I often hear riders at the basic levels say that their dressage horses are collected. I assume they’re actually talking about connection as opposed to collection.
But since I run across this confusion a lot, I want to take some time to explain how to evaluate whether or not a horse is collected.
Many people think that when a horse is collected, he just takes shorter, slower steps. But you can shorten a horse’s strides without actually collecting him.
Think about three things in terms of collecting any gait.
1. The steps are shortened, but the rhythm and tempo stay the same as they were when the steps were longer.
2. The center of gravity must shift back toward the hind legs. That is, there is a loading of the hind legs. In nature, a horse has approximately 60% of his weight on his front legs and 40% on his hind legs. As you collect the horse, you gradually shift that center of gravity back to the hind legs. As a result, the horse begins to take more weight on the hind legs so his forehead can be lighter and freer.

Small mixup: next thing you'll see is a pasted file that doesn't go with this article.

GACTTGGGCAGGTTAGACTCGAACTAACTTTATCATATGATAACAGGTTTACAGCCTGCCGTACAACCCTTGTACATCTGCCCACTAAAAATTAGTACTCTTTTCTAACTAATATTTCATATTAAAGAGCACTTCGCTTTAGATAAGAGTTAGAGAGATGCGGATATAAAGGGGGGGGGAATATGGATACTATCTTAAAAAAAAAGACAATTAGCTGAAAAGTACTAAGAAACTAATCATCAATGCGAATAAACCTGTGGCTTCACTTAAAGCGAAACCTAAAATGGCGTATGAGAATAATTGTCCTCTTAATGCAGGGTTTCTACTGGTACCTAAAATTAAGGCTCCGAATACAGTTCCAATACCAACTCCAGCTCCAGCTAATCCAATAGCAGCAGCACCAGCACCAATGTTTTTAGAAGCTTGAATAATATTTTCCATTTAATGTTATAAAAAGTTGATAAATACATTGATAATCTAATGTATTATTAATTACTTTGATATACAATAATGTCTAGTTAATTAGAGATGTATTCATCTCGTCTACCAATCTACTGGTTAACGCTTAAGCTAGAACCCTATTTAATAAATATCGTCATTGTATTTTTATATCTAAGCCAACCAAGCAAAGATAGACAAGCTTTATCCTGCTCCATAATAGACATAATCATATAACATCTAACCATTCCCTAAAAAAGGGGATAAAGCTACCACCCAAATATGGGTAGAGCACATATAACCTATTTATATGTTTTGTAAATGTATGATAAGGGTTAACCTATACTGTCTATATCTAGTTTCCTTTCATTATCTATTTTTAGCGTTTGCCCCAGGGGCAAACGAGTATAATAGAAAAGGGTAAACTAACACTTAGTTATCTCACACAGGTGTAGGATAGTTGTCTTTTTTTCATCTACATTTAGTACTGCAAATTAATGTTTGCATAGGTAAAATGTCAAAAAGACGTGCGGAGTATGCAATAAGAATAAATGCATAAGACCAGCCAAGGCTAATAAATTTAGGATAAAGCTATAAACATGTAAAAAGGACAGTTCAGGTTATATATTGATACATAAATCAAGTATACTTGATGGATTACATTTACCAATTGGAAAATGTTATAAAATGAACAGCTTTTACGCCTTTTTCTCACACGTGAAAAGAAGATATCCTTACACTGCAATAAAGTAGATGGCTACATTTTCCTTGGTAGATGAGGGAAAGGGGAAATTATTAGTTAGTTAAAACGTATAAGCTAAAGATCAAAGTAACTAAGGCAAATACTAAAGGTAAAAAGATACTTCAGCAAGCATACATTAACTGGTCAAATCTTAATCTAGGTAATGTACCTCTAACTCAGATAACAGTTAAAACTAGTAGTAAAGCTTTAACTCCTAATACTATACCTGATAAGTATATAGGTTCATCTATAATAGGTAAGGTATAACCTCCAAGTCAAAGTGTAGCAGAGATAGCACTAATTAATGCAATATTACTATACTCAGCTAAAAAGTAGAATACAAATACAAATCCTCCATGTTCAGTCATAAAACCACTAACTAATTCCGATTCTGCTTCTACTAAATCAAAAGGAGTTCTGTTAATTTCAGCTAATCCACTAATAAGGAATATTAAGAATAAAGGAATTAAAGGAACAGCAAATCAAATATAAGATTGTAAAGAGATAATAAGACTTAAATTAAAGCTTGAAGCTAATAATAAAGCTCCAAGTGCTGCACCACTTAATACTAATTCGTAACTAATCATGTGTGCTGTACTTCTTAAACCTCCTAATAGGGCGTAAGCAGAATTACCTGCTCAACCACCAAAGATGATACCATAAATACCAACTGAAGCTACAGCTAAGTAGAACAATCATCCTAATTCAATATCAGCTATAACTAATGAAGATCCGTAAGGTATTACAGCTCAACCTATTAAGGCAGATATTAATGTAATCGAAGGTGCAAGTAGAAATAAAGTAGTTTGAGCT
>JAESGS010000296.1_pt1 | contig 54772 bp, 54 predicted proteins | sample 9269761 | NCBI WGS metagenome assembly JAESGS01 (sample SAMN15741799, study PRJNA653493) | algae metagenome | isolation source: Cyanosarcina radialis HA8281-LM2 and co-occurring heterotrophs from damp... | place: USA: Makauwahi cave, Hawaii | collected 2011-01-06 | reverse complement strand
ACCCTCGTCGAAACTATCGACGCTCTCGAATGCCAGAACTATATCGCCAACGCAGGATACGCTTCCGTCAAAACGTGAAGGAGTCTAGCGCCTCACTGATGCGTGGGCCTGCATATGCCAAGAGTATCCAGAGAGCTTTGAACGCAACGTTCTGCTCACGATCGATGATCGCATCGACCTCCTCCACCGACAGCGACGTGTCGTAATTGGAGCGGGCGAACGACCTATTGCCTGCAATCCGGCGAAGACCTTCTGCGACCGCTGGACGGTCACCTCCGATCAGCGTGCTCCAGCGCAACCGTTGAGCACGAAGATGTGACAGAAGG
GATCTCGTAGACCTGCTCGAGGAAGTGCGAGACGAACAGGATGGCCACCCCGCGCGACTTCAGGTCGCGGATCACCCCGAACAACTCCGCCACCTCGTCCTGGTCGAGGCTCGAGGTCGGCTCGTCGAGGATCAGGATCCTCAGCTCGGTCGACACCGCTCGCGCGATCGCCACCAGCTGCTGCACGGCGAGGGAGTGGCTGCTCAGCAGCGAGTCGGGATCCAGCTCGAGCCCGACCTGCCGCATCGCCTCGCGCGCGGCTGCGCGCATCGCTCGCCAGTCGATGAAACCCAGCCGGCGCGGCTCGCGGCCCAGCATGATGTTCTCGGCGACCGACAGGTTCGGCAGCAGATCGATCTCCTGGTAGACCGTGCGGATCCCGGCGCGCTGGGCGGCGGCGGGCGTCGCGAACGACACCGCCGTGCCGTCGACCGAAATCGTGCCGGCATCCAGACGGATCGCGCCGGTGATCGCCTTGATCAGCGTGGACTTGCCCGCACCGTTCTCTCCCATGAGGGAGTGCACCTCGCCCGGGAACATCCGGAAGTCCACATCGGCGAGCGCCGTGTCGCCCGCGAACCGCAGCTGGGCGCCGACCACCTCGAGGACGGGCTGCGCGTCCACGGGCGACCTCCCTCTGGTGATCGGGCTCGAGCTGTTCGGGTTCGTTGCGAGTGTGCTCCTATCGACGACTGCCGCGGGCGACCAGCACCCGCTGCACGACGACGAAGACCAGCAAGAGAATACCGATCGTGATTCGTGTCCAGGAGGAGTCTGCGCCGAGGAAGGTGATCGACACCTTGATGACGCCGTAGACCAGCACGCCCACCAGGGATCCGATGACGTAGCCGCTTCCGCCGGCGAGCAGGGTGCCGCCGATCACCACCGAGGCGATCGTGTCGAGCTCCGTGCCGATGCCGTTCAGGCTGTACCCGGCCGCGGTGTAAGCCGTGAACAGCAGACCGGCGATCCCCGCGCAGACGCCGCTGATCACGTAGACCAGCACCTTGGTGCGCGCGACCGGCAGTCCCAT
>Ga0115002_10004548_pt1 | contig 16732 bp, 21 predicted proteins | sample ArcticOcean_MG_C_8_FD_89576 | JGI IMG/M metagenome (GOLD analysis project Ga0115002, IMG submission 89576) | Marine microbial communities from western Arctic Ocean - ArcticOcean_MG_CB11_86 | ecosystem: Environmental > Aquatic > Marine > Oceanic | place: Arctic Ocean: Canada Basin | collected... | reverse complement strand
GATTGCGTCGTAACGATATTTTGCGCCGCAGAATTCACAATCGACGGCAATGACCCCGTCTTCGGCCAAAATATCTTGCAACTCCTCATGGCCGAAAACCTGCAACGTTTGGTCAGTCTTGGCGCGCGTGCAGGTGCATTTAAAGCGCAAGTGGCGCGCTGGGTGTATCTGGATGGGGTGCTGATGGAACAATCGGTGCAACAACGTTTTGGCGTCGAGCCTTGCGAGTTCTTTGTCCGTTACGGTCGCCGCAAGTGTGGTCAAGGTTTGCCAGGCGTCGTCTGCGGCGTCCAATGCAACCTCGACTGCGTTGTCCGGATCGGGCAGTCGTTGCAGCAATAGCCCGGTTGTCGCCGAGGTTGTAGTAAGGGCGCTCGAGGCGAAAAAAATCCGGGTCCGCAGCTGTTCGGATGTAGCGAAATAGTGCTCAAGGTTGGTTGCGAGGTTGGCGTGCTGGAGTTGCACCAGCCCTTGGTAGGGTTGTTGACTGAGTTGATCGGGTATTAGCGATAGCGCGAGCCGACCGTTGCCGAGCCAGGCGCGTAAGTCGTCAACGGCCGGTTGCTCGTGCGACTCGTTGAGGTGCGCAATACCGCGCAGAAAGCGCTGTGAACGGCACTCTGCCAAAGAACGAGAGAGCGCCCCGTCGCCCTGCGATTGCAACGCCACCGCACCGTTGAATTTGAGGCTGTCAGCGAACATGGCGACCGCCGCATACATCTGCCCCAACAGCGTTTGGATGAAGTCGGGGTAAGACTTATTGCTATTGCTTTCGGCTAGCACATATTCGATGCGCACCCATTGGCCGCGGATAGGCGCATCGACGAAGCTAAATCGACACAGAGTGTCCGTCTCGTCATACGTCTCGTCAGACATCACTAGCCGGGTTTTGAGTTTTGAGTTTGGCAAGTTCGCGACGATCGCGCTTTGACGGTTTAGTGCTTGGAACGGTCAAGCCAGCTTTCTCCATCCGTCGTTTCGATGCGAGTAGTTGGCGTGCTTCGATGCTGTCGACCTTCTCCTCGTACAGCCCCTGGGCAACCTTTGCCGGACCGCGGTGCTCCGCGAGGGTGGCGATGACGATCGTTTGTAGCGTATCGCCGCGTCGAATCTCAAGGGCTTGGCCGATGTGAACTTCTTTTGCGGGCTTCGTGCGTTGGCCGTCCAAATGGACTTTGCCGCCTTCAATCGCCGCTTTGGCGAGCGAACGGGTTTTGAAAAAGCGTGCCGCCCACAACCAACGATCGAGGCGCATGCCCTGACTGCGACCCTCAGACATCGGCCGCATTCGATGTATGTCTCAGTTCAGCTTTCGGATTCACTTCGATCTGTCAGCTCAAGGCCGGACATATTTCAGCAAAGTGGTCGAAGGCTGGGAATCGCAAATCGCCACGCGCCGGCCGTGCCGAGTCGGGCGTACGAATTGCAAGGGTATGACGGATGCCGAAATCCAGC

3. When a horse is collected he bends the joints of his hind legs. As a result, his croup lowers and his forehand elevates. Look at the top of his withers and compare it to the top of his croup. In this balance, he’ll have the silhouette or outline of an airplane taking off, or a seesaw where one end is pushed down and the other end goes up.
It’s very important you don’t get fooled into thinking that a horse with a high head and neck carriage is necessarily collected. That’s because if the horse is “hand-ridden”, the rider can lift his head and neck up. But if the rider does this, the withers will stay low. And if the withers are low and the croup is high, there is no collection.
So when you evaluate whether or not a dressage horse is truly collected think about those three things–a shortening of the frame, a loading of the hind legs, and the relative height of the top of the withers to the top of the croup.